The Anti-EU campaign could benefit greatly from Euroscepticism becoming fashionable on the left, since large numbers of traditional pro-EU fans are open to voting to leave. Thanks to what is happening politically in the Mediterranean, that is now a distinct possibility. Indeed, it could ultimately be the left that ensures Farage no longer has to offend Belgian Eurocrats.

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Jeremy Corbyn supporters should stop excusing Labour’s anti-immigration drift

The Labour leader is a passionate defender of migrants’ rights – Brexit shouldn’t distract the new left movement from that.

Something strange is happening on the British left – a kind of deliberate collective amnesia. During the EU referendum, the overwhelming majority of the left backed Remain.

Contrary to a common myth, both Jeremy Corbyn and the movement behind him put their weight into a campaign that argued forcefully for internationalism, migrants’ rights and regulatory protections.

And yet now, as Labour’s policy on Brexit hardens, swathes of the left appear to be embracing Lexit, and a set of arguments which they would have laughed off stage barely a year ago.

The example of free movement is glaring and obvious, but worth rehashing. When Labour went into the 2017 general election promising to end free movement with the EU, it did so with a wider election campaign whose tone was more pro-migrant than any before it.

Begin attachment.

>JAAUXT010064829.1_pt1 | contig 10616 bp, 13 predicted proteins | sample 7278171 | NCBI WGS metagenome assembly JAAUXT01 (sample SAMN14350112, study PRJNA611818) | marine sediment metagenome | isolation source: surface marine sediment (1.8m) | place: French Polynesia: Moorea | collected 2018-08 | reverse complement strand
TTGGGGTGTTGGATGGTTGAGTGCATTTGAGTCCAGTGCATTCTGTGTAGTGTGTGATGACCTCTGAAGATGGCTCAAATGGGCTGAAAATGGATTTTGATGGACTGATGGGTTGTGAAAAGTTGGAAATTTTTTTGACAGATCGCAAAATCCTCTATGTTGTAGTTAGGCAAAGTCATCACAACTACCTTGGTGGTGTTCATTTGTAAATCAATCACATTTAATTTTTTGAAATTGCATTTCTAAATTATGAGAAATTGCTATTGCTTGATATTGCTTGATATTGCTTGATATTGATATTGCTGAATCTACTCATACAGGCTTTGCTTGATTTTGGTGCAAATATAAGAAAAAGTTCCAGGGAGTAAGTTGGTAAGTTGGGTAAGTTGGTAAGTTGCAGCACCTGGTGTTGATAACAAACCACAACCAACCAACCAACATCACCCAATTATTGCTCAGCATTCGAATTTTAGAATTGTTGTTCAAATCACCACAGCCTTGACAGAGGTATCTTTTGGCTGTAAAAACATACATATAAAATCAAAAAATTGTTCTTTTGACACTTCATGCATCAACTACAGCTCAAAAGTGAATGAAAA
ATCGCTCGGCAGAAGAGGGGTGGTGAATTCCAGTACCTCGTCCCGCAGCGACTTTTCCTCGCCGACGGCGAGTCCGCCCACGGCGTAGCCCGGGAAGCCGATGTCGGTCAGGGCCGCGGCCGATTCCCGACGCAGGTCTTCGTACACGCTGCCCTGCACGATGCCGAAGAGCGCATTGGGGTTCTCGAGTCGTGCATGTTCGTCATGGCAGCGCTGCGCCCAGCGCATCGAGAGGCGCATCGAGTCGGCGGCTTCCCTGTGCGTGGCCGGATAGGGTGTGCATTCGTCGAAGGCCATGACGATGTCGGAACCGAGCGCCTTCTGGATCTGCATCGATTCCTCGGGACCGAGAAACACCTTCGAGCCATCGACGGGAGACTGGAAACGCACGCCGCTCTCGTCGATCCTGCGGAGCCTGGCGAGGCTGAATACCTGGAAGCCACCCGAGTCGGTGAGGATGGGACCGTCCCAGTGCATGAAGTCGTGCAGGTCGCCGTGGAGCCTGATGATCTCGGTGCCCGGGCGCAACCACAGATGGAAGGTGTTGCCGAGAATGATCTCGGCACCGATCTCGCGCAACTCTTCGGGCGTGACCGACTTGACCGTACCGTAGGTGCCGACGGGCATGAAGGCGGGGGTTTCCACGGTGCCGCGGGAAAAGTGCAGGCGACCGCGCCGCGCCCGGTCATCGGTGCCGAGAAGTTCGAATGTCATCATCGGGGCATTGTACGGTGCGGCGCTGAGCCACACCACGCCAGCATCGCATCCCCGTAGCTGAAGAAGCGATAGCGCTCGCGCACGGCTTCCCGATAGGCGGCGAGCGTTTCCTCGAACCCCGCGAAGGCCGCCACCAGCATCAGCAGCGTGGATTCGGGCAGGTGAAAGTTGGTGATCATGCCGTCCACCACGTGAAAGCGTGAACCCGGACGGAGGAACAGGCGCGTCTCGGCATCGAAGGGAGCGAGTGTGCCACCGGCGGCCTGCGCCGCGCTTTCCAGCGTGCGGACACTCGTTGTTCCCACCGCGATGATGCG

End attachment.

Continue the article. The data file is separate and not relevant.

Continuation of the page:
Nonetheless, the policy itself, along with restricting migrants’ access to public funds, stood in a long tradition of Labour triangulating to the right on immigration for electorally calculated reasons. When Ed Miliband promised “tough controls on immigration”, the left rightly attacked him.  

The result of this contradiction is that those on the left who want to agree unequivocally with the leadership must find left-wing reasons for doing so. And so, activists who have spent years declaring their solidarity with migrants and calling for a borderless world can now be found contemplating ways for the biggest expansion of border controls in recent British history – which is what the end of free movement would mean – to seem progressive, or like an opportunity.

The idea that giving ground to migrant-bashing narratives or being harsher on Poles might make life easier for non-EU migrants was rightly dismissed by most left-wing activists during the referendum.

Now, some are going quiet or altering course.

On the Single Market, too, neo-Lexit is making a comeback. Having argued passionately in favour of membership, both the Labour leadership and a wider layer of its supporters now argue – to some extent or another – that only by leaving the Single Market could Labour implement a manifesto.

This is simply wrong: there is very little in Labour’s manifesto that does not have an already-existing precedent in continental Europe. In fact, the levers of the EU are a key tool for clamping down on the power of big capital.